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Fabian Cancellara is hungry for a historic victory and expects Tom Boonen to be at his best come Sunday’s 112th Paris-Roubaix.
“This weekend will be a big fight. He shows again he’s ready, probably more ready than people are thinking,” Cancellara said Friday during his pre-race press conference. “In my own experience, at [Tour of] Flanders I wasn’t super 100 percent, and then the next weekend I was ready. Tom will be up there 100 percent. I believe that and I know that.”
Boonen has suffered through a classics season marred by the miscarriage of his first child and an injury to his right thumb suffered in a crash at E3 Harelbeke. The four-time Roubaix champion was a non-factor at the Ronde van Vlaanderen last Sunday, finishing seventh, 28 seconds behind Cancellara (Trek Factory Racing).
The Belgian acknowledged on Friday that pressure was building for his Omega Pharma-Quick Step team to land a major classics victory.
“I usually react well under pressure,” Boonen said. “When I feel the cobblestones under my wheels, I usually go fast.”
Cancellara, on the other hand, said he left the pressure behind with his sprint win in Oudenaarde, Belgium, last week.
“They shouldn’t watch me,” he said when asked how it feels to race with the peloton watching him. “With this situation that we saw in Sunday’s race, in Flanders, of course Roubaix is totally different, but Omega Pharma has a super, super strong team. We will also see Belkin have to put control over it, because they have the other main favorite as well for the race, so they have to take the responsibility like normally they never did, I remember from the last few races, especially Sunday (Flanders). … And then we have also Greg Van Avermaet. He shows again he’s in super good condition.”
The four-man sprint win was Cancellara’s first major classic victory from a group of that size. While some have wondered whether it betrayed a case of lacking form for the Swiss, he suggested Friday that the strength of the field was simply better than years past when “Tomeke” and “Spartacus” were heads and shoulders above their contemporaries.
“I’m not the favorite No. 1, no. There’s, like I said in Flanders, there’s lots of other favorites. There’s lots of good riders. This year we have a large field that is strong and on high condition, and that’s why we will see things change this year,” he said.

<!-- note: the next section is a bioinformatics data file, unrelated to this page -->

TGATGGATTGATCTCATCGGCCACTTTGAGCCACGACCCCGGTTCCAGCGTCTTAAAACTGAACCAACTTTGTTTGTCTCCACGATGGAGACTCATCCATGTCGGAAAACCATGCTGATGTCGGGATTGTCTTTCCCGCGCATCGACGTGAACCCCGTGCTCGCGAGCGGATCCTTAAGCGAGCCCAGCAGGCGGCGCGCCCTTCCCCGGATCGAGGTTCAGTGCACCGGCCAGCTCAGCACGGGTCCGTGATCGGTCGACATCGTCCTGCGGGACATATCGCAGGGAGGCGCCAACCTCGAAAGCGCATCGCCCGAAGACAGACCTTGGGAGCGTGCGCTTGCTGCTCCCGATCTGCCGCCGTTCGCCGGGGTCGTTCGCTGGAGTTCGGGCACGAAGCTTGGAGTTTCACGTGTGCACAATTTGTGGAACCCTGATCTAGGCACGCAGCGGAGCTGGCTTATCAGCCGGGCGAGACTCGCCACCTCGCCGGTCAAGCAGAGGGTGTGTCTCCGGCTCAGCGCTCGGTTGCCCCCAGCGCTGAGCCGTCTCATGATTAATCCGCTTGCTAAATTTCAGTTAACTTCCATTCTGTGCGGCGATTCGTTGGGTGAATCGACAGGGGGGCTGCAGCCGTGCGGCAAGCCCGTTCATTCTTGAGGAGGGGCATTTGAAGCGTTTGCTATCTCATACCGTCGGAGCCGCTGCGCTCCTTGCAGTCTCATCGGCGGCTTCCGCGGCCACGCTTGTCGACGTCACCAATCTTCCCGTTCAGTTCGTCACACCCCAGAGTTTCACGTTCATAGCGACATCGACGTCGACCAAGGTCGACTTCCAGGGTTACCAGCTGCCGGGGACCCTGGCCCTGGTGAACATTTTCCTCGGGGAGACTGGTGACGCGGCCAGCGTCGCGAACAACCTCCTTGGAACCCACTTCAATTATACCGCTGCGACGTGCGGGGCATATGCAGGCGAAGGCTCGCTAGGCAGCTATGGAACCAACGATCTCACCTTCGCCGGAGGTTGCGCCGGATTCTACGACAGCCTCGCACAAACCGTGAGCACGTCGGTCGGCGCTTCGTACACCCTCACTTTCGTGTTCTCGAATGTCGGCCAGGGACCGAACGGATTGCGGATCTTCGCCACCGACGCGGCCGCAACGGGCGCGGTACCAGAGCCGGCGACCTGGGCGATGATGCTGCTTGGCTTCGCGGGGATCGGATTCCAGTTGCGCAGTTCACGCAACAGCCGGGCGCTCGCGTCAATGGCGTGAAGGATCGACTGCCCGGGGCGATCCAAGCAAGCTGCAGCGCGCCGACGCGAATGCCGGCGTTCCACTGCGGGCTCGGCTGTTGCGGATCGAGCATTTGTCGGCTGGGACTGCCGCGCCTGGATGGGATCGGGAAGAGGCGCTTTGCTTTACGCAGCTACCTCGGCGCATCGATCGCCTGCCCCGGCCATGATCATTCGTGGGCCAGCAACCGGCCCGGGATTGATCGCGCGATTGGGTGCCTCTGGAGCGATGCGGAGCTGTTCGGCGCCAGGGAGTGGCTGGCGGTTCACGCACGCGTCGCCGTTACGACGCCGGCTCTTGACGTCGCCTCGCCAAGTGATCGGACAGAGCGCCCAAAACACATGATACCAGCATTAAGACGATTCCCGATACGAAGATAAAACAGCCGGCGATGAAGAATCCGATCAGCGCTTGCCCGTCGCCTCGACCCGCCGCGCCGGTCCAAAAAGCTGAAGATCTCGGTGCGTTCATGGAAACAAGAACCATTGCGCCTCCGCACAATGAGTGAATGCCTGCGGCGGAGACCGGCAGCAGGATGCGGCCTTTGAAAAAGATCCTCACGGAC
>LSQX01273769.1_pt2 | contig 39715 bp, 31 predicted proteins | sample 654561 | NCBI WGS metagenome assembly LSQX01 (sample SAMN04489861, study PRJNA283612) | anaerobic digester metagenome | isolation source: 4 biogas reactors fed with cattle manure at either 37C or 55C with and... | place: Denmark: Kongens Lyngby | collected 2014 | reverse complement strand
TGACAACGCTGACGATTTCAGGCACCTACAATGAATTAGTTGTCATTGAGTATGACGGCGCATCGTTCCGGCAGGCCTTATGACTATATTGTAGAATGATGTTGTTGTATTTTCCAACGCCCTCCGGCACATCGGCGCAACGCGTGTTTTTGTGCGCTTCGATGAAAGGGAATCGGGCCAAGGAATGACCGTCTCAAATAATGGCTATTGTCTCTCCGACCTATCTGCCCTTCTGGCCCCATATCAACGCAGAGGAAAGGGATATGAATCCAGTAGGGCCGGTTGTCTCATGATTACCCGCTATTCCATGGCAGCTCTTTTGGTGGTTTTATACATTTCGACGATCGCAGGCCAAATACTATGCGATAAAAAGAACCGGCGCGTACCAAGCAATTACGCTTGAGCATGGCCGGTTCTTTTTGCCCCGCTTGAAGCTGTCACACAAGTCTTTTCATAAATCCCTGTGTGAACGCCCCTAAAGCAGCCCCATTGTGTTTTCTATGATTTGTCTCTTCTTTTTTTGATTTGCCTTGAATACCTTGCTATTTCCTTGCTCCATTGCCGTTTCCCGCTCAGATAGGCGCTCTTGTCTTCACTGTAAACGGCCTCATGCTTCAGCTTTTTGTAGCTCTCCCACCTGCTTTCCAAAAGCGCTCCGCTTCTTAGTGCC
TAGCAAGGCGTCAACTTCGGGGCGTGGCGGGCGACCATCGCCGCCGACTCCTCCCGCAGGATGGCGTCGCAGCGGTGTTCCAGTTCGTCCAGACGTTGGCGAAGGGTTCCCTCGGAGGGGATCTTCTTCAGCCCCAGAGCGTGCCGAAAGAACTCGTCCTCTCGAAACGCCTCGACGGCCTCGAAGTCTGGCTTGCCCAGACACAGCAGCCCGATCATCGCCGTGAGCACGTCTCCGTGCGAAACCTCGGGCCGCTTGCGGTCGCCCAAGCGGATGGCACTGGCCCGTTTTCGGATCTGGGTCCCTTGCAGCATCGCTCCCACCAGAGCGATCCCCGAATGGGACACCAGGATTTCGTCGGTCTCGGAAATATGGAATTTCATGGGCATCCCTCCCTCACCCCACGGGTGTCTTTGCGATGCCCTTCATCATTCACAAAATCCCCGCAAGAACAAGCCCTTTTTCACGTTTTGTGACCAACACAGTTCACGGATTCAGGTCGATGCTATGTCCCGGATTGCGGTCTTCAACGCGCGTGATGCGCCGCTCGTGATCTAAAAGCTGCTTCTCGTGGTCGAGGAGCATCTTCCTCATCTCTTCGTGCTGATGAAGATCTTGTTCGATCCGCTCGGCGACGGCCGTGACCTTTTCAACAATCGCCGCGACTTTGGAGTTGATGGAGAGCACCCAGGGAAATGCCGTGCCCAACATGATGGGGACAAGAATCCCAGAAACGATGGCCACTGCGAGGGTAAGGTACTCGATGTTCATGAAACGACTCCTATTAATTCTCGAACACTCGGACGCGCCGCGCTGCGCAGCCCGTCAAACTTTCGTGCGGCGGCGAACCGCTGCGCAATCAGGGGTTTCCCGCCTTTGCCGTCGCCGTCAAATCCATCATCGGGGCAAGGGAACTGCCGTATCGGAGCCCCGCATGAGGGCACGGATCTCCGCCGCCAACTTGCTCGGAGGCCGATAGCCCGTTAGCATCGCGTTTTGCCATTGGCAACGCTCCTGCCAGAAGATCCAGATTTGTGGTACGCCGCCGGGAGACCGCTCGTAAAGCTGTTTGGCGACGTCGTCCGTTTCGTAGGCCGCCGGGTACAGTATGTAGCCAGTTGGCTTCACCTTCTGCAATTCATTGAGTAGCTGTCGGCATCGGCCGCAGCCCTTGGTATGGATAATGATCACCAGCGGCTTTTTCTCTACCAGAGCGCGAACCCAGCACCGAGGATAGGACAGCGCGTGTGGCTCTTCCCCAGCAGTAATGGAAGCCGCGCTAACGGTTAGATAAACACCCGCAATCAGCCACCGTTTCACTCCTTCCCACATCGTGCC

That parity considered, Cancellara and Boonen are the two men chasing history on Sunday, with the Belgian hunting his record fifth Roubaix title and Trek’s flagship rider trying for an unprecedented third Flanders/Roubaix double.
Cancellara is trying to avoid thinking much about the ramifications of a victory Sunday, however.
“It’s always special when, in your sport, you can reach history,” he said. “I’m hungry, and it’s important I’m hungry, and the rest we will see later, because you have it in the front of you, but I try to blind it out, because if you think too much on history, you make a mistake.”
And a mistake is what the field must hope for from the defending champion. This race, like no other, hinges on luck, after all. The line between brilliance and anonymity is razor thin on the 51.1 kilometers of cobbles that feature along the 257-kilometer course from Compiègne to Roubaix.
“I mean, you must have a good day, you must have a lot of luck, and the race has to go in a direction that suits for this day or suits for me and the team. Of course, things could look good, but you have to push a lot, you have to push a lot of pedals,” said Cancellara. “You have to suffer a lot, you have to get a lot of pain in you, but still, I’m looking forward to a sunny race in France, and to enjoy somehow — it sounds crazy to say enjoy because over the cobbles is not so much enjoyment, it hurts a lot — but I’m in a lucky situation to still get that out because I’ve won Flanders. On Sunday, there are just Tom, me, and [Johan] Vansummeren that has won in those last, last years this race. The rest of the peloton hasn’t won and that probably puts other teams and riders under more pressure.”
Wearing dossard No. 1, Cancellara should leave the start on Sunday relaxed and ready, as he said, to eat. Whether anyone else is up to the task of chewing up the cobbles alongside him is something we will see 164 kilometers later, when the leaders emerge from the Trouée d’Arenberg.
“They are under more pressure, because they haven’t won,” he said. “The campaign for the classics finishes on the velodrome and there are many people still hungry. Let’s go and have some great meat.”